The elves of Talon Falls used to call Ralenhal their home, and had done so for nearly a thousand years. But the arrival of the gnolls and their troll brethren marked the end of their homeland, and for many, their lives. The gnolls came from the north in countless numbers and hammered the Ralen-folk. The orcs and goblins to the South, who had, for nearly a hundred years remained apathetic to the elves, took the opportunity of the gnoll invasion to try and grab some forest of their own. Pressed between these two mighty foes, the Ralen-folk didn’t stand a chance. Though they fought bravely to protect and hide their cairns, they were conquered, and those who refused to flee to the shelter offered by the humans of Talon Falls, were destroyed.
Accepting defeat at the hands of inferior people was only less painful than having to rely on the mercy of humans for their continued survival. But the humans did not greet the elves as slaves or people to be pitied. They allotted them a quarter of their newly expanded city, and allowed them to create for themselves a place all their own, demanding only that they pay the same tribute as all people within in the city walls: 10% of their income, and 20% of their able-bodied youth enlisting into service for the Lord for a period of 8 years. The elves accepted these terms with as much dignity as they could muster, and resigned themselves to a life of humility and shame.
Elven culture is conservative and highly structured. Though they are people of the wild, they have chosen to couch their culture in the artificial confines of tradition. This perhaps has more to do with the longevity of the elven people in general than to anything else. Those who have lived centuries doing things one way fear change. Because of this strict cultural environment, however, young elves undergo rites of passage, which often include their leaving the safety of the homeland and setting out to know the world for a few centuries before returning to the family to take their place in elven society. In Talon Falls, however, this tradition has suffered. Many elders frown upon youths carelessly marching off into the world when their people live in (relative) squalor and shame. And many of the youths who have gone on rites of passage sought to reclaim their homeland from the monstrous races. Few have returned.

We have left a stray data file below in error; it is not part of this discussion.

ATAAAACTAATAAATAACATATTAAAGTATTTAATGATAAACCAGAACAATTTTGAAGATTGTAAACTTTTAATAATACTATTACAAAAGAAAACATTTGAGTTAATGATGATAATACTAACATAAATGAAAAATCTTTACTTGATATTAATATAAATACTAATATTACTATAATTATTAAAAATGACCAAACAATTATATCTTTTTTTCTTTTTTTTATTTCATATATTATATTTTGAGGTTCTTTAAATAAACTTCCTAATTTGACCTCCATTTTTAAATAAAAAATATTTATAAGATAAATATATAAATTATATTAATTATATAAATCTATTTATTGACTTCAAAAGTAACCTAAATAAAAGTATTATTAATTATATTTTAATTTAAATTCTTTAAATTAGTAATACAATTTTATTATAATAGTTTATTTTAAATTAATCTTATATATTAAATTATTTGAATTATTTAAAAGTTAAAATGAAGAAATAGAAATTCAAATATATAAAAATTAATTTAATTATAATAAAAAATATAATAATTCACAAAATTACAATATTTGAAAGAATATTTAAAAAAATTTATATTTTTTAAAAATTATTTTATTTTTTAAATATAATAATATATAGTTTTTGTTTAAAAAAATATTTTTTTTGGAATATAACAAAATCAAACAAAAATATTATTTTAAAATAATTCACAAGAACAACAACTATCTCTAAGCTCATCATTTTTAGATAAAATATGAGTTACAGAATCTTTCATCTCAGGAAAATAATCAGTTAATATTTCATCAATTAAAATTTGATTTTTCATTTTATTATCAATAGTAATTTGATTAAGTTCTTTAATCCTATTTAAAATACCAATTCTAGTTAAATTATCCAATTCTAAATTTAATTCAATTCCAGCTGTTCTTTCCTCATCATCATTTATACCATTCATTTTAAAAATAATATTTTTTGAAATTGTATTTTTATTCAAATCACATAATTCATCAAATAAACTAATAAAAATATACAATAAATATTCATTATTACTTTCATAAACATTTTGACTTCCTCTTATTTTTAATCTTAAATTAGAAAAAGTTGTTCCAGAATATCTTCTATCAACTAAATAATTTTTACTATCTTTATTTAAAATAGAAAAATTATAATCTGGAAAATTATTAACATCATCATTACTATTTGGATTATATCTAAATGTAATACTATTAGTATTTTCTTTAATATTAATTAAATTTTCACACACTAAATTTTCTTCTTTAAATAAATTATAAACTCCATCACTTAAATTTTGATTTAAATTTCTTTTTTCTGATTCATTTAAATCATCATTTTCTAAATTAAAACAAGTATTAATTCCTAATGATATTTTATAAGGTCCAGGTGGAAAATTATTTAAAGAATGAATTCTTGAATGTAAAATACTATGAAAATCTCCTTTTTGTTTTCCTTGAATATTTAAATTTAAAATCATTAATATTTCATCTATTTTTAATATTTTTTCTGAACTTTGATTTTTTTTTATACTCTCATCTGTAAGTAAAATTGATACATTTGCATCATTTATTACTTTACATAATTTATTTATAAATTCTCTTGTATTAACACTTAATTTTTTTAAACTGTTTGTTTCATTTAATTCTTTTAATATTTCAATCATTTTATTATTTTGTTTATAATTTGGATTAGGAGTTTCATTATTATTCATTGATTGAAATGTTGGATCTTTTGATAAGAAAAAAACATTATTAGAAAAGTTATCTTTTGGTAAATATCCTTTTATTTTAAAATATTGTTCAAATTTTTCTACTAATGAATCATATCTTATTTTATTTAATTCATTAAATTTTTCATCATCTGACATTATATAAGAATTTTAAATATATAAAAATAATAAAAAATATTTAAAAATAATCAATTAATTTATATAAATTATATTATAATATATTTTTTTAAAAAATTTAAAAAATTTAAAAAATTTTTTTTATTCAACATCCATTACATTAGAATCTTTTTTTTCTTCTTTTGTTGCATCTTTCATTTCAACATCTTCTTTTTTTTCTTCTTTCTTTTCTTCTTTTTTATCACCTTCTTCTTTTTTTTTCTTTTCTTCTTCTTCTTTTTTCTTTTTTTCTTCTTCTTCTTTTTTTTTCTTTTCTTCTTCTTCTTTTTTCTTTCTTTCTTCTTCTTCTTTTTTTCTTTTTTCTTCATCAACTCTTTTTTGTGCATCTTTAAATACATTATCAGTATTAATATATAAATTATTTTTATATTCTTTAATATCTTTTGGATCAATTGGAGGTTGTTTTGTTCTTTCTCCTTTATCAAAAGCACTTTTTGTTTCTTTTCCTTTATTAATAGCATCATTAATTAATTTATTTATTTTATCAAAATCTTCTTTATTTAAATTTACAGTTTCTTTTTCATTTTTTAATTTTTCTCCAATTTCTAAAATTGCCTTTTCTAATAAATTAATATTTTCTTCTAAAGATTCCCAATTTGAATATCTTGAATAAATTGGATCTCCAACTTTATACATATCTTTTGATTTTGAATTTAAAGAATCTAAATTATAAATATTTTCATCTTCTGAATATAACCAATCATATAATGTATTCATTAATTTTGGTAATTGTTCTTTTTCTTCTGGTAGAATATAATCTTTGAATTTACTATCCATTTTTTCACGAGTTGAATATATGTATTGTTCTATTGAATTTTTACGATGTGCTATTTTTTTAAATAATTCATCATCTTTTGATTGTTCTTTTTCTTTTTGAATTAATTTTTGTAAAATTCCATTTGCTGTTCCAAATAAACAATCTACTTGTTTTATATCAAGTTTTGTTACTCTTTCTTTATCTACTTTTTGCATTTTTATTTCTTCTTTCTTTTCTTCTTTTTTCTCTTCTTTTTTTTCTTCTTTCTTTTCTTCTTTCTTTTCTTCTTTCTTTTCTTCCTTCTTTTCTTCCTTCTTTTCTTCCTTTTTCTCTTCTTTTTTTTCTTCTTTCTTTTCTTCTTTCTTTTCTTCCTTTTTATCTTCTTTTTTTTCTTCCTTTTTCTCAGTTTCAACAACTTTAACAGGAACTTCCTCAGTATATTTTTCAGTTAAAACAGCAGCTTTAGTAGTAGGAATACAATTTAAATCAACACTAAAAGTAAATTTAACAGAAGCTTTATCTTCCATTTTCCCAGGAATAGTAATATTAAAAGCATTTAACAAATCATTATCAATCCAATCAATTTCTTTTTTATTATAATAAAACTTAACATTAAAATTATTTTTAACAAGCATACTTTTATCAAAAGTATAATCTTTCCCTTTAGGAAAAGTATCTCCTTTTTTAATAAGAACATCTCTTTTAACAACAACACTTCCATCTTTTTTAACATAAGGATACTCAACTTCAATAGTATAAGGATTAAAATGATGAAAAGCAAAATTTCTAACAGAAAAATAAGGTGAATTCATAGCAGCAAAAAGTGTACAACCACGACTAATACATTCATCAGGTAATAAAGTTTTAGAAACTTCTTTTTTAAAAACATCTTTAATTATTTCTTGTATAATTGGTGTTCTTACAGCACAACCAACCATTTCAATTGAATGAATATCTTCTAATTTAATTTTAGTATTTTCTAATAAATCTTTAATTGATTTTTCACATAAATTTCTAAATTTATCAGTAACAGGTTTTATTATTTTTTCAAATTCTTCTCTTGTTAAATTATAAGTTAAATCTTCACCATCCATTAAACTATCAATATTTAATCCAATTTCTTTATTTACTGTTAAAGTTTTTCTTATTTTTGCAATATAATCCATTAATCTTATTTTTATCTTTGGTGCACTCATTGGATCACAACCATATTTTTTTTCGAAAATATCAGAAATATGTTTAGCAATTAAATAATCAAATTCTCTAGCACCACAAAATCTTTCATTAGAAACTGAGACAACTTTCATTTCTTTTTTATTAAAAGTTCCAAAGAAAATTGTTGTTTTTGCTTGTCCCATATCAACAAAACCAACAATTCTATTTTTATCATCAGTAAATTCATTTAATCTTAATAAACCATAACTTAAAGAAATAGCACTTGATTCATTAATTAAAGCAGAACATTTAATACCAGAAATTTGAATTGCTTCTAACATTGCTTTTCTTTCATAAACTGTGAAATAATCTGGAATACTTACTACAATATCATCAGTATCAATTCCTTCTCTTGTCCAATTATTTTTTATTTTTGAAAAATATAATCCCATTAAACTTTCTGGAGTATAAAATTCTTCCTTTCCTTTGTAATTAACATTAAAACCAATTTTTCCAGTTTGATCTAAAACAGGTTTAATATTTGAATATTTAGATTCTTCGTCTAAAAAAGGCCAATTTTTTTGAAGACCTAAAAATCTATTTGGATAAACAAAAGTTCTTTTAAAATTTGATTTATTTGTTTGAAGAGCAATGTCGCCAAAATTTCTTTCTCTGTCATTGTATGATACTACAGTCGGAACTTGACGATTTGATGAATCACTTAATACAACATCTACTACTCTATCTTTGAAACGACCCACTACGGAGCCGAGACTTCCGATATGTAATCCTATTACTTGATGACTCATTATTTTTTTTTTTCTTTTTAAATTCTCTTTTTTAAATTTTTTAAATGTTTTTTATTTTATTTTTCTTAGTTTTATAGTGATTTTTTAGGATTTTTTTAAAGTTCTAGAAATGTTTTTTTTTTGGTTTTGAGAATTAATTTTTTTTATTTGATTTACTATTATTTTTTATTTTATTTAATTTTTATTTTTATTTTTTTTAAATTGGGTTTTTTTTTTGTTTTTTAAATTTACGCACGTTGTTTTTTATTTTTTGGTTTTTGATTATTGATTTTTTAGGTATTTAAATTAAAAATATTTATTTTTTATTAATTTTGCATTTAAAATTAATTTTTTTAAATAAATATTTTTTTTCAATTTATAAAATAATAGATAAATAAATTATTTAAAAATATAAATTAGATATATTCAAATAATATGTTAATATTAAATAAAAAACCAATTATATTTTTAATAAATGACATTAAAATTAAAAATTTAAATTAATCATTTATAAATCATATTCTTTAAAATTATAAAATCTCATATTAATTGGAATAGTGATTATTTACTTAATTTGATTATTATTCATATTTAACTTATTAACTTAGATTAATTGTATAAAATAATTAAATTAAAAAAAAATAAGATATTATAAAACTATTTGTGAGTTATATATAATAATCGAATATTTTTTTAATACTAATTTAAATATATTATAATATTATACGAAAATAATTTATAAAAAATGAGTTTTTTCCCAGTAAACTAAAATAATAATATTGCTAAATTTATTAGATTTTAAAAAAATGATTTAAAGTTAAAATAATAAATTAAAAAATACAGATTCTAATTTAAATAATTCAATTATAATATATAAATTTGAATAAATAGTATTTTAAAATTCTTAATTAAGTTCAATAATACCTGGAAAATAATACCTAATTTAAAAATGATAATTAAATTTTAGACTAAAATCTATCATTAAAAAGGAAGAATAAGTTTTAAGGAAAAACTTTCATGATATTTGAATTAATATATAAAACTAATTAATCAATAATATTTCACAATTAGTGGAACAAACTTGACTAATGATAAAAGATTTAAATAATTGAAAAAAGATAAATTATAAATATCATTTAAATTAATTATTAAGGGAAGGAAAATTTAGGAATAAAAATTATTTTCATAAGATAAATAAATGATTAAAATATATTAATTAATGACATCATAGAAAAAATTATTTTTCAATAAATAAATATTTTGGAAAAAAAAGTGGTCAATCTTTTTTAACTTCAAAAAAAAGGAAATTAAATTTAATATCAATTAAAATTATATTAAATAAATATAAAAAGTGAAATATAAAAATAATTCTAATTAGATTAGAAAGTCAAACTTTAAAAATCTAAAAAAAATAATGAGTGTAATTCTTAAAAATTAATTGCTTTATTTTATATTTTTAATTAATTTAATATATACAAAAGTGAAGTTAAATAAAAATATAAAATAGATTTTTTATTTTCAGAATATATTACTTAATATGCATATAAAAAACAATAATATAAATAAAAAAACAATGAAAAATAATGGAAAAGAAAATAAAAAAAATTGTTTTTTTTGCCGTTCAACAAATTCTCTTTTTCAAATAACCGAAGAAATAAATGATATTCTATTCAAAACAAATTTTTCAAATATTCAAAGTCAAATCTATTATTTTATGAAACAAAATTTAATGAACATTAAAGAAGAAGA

Halflings are wanderers at heart. Rarely does a caravan remain in one place for longer than a year, and the vast majority do not even stay that long. It is rumored that once Halflings had a place to call home, but some unnamable horror befell them and they have made a life of wandering ever since. Most halflings, if asked, will say that is a rumor made up by other races, for they have never, nor ever will desire one place to call home. Why should they when they have the whole world?
Most races are conflicted about halflings. On one hand they bring carnivals, music, entertainment, gambling, and celebration with them everywhere they go, which is no small boon to people trying to scratch out an existence in this harsh world. But at the same time, they are shameless scoundrels, thieves, and smugglers. They live outside the cities, and more often than not, outside the law. So whenever a halfling clan or troupe passes through a settlement, the people put on their finest clothes, but hide their finest treasures.
Halfling culture is based around the clan, but only loosely. The curious, and devious, nature of the race means they hold only the most tenuous bonds to any people or places. A halfling may have abandoned his clan decades ago in order to seek adventure, fame, or fun half way around the world. But despite not having seen them for tens of years, if the clan calls in time of need, the members come to answer and do their duty. This call usually involves punishing unfriendly communities, but occasionally it involves bloody feuds between clans, which are rarely matched in savagery and brutality.
Half-elves and half-orcs, as well as any other “half” people do not have cultures. They are barely allowed to exist. Because of the elven character no half-elf is ever accepted in their culture, and humans, chiding under the bigotry and arrogance of the elven people usually take out their frustration on the unwanted half-breed as well. It is only their wits and their skills that keep them living on the fringe of either culture.
Half-orcs have it much harder, however, because they are almost exclusively the product of rape. Orcs revile the half-orc as an abomination, and humans revile them as a creature born of evil. It is only their strength and skill with weapons that allow half-orcs some measure of stability and peace in an otherwise brutal and unforgiving life.